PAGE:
There’s an old jazz standard entitled “Summertime” and it’s most well-known and oft repeated line is: “Summertime…and the livin’ is easy…” I love this song, but in the age of coronavirus, the livin’ isn’t easy, it’s complicated. Many of us during this season of picnics, pools, and patio parties are struggling with what we can, and can’t do now that the pandemic seems to be spiraling out of control again. I found ample evidence of this conflicted state of mind when my husband and I took a trip to get some needed medical testing done in another state.
Summer trips are usually a time to explore, have fun, and play, but the only game we played on this trip was dodging the spiky corona ball.
We drove through the corner of three different states and each had its own rate of infection, and consequent policies and restrictions. It made me crazy, and I longed for some consistency. Recently, Dr. Anthony Fauci, infectious disease expert, spoke about the consistency issue. He told a skeptical senate committee the best way to fight the pandemic was with a coordinated and collaborative national effort—not disparate states creating their own policies.
I wish I could have stuffed some of those senators in the car with us on our road trip. Then they could see how scatter-shot our response to Covid-19 has been. At our Utah motel we had a “touchless” check-in and were asked to schedule pool time. But in Wyoming the pool was completely unrestricted and overrun with families having a party. The geology museum was closed in Wyoming though, and another plus, the convenience store clerk wore a mask. In Montana most of the motel staff went without masks, and the bars downtown were swarming with people. This, despite social distancing signs posted everywhere.
Actually, what really caused my head to spin on our trip was how few people wore masks. There was no need for a screaming Karen to have a melt-down over her “right” to go without a mask—because no businesses required them.
In general, I’d estimate less than 30% of the people we saw on our trip wore masks.
I became a little paranoid around all these bare faces, worried someone might spew a virus bubble my way. I started running and shunning people—in the grocery stores, on the sidewalks, down a bicycle path. I was rude and weird-acting—more than usual anyways.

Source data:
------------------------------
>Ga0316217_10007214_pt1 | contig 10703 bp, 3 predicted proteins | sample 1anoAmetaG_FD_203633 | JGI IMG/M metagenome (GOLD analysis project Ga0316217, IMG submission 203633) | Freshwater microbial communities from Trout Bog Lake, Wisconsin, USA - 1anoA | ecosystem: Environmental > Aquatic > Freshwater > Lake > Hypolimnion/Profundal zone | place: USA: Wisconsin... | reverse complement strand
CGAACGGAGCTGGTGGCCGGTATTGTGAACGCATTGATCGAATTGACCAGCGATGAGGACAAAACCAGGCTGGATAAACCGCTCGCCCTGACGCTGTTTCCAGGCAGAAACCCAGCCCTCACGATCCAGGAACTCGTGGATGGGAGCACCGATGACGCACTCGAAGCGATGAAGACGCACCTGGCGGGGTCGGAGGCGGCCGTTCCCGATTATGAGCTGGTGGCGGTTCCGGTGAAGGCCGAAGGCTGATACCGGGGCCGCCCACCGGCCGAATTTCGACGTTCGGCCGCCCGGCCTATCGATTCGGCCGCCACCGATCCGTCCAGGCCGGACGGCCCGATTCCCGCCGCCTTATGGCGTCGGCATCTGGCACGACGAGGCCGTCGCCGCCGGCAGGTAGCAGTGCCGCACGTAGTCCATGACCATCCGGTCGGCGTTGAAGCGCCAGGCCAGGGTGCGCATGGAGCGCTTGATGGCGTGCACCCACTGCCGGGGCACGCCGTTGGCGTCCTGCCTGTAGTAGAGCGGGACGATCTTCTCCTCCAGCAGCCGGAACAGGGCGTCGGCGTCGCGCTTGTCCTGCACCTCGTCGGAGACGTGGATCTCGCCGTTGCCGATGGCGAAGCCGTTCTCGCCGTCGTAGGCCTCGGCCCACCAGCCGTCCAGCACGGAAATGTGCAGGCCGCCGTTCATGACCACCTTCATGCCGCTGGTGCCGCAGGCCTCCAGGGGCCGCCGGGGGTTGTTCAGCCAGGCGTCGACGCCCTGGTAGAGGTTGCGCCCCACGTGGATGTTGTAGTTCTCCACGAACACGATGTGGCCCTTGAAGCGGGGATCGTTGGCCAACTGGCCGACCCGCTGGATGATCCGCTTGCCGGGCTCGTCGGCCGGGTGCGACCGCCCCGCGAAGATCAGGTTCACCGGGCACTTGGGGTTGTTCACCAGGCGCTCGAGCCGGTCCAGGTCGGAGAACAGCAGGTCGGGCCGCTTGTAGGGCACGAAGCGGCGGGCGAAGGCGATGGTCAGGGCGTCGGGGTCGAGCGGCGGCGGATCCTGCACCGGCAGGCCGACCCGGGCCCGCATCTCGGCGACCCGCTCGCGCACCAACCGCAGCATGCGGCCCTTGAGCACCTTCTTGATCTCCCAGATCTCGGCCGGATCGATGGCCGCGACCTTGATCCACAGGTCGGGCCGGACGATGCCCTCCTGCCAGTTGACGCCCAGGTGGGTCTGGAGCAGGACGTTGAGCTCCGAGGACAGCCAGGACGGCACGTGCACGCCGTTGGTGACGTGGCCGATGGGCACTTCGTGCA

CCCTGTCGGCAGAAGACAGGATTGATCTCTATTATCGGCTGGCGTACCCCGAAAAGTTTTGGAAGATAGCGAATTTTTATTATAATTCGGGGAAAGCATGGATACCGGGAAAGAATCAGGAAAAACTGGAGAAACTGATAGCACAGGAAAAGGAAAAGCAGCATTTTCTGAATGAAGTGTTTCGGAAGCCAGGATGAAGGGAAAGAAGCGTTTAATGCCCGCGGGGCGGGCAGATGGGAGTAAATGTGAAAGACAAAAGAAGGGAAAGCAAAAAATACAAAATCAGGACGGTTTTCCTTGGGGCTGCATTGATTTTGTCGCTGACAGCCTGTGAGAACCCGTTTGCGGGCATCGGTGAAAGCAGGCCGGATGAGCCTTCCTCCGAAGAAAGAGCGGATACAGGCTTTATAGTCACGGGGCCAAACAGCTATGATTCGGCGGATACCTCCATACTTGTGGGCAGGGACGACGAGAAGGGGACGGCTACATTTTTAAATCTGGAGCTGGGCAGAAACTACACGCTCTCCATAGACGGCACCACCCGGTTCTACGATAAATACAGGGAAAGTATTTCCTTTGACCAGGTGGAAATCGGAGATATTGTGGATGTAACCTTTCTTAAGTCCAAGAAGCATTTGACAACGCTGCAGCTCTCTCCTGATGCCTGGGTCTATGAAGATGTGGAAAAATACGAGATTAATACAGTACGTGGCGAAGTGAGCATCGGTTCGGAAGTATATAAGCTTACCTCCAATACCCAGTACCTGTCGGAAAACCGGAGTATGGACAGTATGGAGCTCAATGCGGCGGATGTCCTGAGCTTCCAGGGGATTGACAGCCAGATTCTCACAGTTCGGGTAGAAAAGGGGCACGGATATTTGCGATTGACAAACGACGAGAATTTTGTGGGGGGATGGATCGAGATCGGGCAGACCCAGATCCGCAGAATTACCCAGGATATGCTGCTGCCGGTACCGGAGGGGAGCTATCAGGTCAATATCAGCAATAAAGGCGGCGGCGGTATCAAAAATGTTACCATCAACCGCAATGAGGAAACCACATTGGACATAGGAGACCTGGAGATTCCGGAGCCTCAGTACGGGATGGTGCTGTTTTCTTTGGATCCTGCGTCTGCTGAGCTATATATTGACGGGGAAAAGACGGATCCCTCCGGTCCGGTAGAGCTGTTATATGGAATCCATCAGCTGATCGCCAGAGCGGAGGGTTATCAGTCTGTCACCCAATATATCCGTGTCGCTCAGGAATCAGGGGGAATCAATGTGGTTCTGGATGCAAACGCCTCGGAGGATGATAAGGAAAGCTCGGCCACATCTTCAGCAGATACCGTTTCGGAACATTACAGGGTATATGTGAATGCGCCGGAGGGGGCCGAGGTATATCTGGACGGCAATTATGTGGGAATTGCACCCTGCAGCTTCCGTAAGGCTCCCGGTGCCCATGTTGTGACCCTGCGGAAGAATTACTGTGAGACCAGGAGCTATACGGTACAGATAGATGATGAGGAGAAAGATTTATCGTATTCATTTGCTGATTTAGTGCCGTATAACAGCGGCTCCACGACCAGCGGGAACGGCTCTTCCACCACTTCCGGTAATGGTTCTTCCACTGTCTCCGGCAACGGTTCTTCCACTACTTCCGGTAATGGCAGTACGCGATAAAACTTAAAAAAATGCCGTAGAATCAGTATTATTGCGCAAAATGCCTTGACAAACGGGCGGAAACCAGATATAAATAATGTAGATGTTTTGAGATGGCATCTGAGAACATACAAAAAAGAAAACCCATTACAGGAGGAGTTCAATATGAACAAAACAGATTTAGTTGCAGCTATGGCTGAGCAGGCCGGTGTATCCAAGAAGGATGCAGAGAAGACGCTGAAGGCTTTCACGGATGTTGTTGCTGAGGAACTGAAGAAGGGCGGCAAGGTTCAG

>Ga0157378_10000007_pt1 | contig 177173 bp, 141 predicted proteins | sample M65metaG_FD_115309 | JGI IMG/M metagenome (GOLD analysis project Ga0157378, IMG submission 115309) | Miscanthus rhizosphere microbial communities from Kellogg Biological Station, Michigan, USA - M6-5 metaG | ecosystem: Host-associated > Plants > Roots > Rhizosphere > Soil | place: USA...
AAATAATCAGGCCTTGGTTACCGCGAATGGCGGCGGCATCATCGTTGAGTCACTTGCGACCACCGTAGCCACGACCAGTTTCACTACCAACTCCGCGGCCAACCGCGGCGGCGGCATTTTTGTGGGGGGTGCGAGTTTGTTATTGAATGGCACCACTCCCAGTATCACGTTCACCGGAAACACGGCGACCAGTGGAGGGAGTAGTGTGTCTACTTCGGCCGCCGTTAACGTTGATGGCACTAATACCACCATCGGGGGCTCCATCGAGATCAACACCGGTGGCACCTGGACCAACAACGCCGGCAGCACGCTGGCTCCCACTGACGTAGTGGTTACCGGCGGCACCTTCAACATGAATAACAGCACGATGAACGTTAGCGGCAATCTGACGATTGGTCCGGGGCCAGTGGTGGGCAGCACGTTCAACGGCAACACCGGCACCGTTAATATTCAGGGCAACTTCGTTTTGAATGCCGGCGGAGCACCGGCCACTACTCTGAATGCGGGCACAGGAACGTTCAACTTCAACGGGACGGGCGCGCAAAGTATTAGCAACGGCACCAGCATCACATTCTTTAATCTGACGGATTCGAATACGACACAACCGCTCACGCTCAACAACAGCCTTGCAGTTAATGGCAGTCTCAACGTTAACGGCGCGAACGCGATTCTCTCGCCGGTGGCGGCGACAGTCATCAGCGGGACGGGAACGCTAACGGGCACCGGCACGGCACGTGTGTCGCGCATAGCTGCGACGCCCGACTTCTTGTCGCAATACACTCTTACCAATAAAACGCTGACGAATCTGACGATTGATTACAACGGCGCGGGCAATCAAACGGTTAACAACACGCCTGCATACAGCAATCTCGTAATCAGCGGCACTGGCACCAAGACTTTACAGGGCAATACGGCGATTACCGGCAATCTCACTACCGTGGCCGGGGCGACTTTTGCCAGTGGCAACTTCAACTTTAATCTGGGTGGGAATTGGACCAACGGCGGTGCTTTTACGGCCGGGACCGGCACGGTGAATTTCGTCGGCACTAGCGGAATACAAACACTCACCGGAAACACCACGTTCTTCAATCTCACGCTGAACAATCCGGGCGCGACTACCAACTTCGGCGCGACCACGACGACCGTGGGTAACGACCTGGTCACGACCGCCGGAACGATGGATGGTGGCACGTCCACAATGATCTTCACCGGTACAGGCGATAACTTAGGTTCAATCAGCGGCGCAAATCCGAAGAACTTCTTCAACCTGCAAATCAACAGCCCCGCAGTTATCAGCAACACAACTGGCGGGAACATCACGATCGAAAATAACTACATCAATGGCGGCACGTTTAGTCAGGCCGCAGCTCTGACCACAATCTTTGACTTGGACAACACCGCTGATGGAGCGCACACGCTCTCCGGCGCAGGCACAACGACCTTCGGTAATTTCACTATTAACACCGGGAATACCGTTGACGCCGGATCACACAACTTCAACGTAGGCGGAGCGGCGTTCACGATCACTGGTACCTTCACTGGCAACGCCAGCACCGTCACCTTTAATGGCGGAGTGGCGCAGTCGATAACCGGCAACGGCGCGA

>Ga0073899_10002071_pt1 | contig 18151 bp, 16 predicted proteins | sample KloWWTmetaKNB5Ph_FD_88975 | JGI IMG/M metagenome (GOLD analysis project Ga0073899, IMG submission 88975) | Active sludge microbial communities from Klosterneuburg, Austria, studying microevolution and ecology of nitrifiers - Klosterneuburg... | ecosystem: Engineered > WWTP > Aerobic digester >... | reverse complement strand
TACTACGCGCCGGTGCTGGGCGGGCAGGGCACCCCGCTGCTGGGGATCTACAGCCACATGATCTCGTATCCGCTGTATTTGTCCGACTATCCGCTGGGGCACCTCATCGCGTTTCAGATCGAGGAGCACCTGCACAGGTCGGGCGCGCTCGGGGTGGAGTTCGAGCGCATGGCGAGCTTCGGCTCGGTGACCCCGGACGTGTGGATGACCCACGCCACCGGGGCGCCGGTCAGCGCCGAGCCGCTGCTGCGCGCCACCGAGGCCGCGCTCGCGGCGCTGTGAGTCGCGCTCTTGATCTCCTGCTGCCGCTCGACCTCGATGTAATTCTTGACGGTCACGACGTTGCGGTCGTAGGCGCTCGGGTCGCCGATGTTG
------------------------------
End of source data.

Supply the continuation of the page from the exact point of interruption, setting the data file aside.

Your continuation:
Ironically, probably the closest I came to actually getting an infection was at the hospital where my husband was being tested. I walked right into a big, masked nurse coming out of the ladies restroom. I was as startled as she was, and we both let out a breathy yelp. She blew so much air at me I could smell her morning coffee through my mask. I hoped she was neither saint nor sinner, a church choir member or a bar-hopper, two kinds of known virus-spreaders.
By the end of our trip, when we finally crossed the Idaho state line, I felt relieved. Home is safe, right? Then I checked the local news on my IPhone. When we left Idaho, the infection rate was running over a hundred a day. The news on my cell said for the past several days, corona infections had climbed into the 200’s. As I write this, Idaho’s infection rate was over 400 yesterday.
But it’s summer, and after we unpacked from our trip I drug our big cattle tank into the back yard and filled it with water.
For a few moments, floating in the tank, I was able to relax. I thought then, the livin’ this summer hasn’t been easy, but maybe the fall will be better. Who knows? That’s the thing about the coronavirus, we just don’t know.
Image Credit: Road Trip Image Credit: Not Feeling Well by Diana Hooley Image Credit: Cattle Tank Dip by Diana Hooley